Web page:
Concussion and Injury Prevention

Traumatic brain injuries (TBI) are the leading cause of disability and death for children in the U.S (CDC, 2018). While not all injuries are preventable, there are some steps that can be taken to reduce the risk of concussions. The following resources and recommended guidelines to allow for safer participation in daily activities and sports. UPDATED fact sheet on TBI in the United States for public health professionals provides an overview of data, common causes of TBI, and steps you can take to prevent a TBI. Download the fact sheet.


The Return to Learn/Return to Play Concussion Management Guidelines are designed for sport and non-sport related concussions. The document includes information regarding concussions/TBIs, as well as information about returning to learn and play at home, school, and the field after a concussion.


In 2013, the state of Tennessee passed the Tennessee Sports Concussion Law designed to educate coaches, athletes, and families about concussions, remove athletes who appear to have a concussion, and require clearance by a licensed health care provider before returning to play.


The Tennessee Safe Stars initiative highlights the safety level of youth sports leagues based on policies regarding concussions, weather safety procedures, and injury education and prevention. The leagues are identified as either bronze, silver, and gold, with gold being the highest level, based on the safety standards in place.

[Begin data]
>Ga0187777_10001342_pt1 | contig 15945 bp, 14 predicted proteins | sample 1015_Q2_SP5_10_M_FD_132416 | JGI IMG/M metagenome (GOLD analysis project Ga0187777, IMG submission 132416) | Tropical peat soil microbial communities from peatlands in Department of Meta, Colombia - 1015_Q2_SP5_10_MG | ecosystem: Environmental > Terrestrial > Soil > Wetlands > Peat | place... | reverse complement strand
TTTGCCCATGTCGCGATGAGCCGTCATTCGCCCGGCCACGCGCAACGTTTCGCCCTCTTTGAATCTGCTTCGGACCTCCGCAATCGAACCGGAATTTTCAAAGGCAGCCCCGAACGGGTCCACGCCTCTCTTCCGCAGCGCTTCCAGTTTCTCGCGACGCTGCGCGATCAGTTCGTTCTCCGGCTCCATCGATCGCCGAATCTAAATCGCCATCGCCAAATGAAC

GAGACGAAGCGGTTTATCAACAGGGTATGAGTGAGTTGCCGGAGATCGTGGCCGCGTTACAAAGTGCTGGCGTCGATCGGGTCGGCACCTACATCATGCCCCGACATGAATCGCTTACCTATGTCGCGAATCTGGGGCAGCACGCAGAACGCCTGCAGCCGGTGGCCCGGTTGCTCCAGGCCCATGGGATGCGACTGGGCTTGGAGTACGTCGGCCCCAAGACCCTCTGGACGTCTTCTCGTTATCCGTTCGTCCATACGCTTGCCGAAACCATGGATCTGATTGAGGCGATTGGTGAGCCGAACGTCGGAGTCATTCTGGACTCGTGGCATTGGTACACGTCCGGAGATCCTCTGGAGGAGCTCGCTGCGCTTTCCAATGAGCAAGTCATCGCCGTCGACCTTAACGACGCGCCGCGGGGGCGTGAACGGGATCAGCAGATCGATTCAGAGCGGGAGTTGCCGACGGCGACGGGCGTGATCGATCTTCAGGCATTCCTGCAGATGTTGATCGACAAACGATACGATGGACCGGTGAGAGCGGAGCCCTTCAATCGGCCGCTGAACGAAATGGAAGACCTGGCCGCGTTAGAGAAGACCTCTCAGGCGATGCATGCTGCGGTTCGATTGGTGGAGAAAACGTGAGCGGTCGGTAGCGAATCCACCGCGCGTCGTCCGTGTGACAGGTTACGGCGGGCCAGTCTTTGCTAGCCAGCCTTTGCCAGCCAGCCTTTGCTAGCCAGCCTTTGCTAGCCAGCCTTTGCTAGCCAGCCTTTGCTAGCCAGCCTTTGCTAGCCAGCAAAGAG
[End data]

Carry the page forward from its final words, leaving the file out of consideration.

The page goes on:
The Centers for Disease and Prevention (CDC) developed a mobile game called Rocket Blades to educate children on how concussions occur, why it is important to tell an adult if their head gets hurt, and why rest time after an injury is necessary. Click here to learn more and download the app.



HEADS UP is an initiative by the CDC with the goal of protecting children and teens by raising awareness on concussions and TBIs. HEADS UP provides materials for those who may encounter brain injuries, such as coaches, parents, sports officials, and young athletes.

Through HEADS UP to Youth Sports, the CDC provides information and materials for community sports. The CDC also offers the same resources for school sports through HEADS UP to School Sports.  NEW CDC Posters: These posters spotlight the leading causes of concussion in individual sports, and steps to take to help lower the chance for concussion or other serious brain injury.

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Tennessee Disability Coalition

The Coalition is an alliance of organizations and individuals who have joined to promote the full and equal participation of men, women and children with disabilities in all aspects of life. We work together to advocate for public policy that ensures self-determination, independence, empowerment, and inclusion for people with disabilities in areas such as accessibility, education, healthcare, housing, and voting rights.

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